Program Notes

by Dr. Marcia Fountain

January 2017


Nicolai Rimsky-Korsakoff
Born March 18, 1844, Tikhvin, near Novgorod
Died June 21, 1908, Liubensk, near St. Petersburg

Capriccio Espagnol, op. 34

Whether El Paso’s January weather is warm or cold, the El Paso Symphony begins the second half of its season in what is traditionally regarded as “sunny” Spain -- in spite of the fact that the first composer is Russian. Rimsky-Korsakov was among the many non-Spanish composers who have been attracted by the special flavor of Spanish music. There is little evidence that he had any acquaintance with Spanish music except second and third hand, since his major travel outside Russia had been a trip taken as a navy cadet completing his military training in the early 1860s. Though this trip included a fairly long stay in Rio de Janeiro in Brazil and a return trip through the Straits of Gibraltar, there is no evidence of extensive time on shore in the rest of South America or in Spain itself.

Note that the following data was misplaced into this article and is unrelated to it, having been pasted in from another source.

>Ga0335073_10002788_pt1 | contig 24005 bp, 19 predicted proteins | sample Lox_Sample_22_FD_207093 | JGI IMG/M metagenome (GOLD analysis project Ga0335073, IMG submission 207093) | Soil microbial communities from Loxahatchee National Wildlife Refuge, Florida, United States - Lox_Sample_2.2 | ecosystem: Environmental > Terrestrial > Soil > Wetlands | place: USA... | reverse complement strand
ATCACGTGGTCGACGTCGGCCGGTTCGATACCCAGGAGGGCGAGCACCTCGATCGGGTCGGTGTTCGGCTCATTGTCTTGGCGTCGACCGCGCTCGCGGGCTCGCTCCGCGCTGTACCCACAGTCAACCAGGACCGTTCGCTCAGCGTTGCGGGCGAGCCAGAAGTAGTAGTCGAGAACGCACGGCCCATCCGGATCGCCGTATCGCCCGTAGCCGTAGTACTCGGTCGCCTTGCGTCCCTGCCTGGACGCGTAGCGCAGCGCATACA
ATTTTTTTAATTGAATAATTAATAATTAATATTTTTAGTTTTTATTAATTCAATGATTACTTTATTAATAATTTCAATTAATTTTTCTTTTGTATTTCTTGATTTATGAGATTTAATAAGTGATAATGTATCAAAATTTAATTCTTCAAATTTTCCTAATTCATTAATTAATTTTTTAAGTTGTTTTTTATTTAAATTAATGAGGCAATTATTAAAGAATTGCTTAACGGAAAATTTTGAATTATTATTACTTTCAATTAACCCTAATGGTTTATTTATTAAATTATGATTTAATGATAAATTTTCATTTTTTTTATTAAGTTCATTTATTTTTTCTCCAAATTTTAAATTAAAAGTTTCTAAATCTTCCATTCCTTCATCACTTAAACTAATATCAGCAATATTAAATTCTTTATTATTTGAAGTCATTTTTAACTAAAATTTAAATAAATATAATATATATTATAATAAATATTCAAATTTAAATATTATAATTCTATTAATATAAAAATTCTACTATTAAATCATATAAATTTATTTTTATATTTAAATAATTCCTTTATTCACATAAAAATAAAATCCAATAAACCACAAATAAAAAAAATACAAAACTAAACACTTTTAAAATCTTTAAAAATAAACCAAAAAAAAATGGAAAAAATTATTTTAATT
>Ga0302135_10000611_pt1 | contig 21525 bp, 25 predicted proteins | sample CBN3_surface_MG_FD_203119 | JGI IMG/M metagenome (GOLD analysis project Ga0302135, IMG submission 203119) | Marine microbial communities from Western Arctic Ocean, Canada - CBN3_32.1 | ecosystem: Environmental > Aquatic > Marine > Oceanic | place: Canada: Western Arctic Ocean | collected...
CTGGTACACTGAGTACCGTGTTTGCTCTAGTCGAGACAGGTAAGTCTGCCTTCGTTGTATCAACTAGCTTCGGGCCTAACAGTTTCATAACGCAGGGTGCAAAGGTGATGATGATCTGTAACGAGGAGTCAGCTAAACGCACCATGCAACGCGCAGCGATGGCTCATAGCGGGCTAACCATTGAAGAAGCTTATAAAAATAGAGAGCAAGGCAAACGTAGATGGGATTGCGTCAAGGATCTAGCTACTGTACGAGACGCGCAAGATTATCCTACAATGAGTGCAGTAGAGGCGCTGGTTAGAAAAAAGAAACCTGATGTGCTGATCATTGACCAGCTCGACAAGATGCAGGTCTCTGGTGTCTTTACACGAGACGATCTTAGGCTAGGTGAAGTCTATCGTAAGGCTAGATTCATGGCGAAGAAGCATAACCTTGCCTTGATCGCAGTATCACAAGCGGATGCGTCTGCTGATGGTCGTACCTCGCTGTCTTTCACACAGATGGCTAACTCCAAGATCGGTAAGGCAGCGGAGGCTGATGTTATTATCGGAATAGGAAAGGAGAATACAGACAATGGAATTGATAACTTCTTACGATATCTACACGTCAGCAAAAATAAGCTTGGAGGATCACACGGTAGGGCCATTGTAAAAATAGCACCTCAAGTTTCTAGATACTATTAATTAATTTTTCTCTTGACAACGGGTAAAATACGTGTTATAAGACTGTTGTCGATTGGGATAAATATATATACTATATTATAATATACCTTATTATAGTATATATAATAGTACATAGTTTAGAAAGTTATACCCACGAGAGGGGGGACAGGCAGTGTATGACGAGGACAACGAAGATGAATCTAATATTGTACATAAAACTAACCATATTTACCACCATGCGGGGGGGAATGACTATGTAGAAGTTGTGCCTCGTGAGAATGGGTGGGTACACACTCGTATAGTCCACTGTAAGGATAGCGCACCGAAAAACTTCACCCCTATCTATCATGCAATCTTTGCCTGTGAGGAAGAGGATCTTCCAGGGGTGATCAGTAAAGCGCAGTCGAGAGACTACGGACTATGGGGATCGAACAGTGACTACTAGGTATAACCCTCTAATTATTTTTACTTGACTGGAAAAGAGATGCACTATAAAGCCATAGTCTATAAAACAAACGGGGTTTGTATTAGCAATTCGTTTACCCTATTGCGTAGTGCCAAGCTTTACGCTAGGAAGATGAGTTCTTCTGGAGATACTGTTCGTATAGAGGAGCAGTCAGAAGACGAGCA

Considered one of the most brilliant orchestrators of all time, Rimsky-Korsakoff was also a leader in the active Russian nationalistic musical revival of the late 19th century. The Capriccio espagnol amply illustrates his abilities to write for orchestra. From the time of the premiere on October 31, 1887 it has been an audience favorite. Originally he conceived the themes for use in a virtuoso work for solo violin and orchestra, but he changed his mind and instead wrote a work to display the entire orchestra.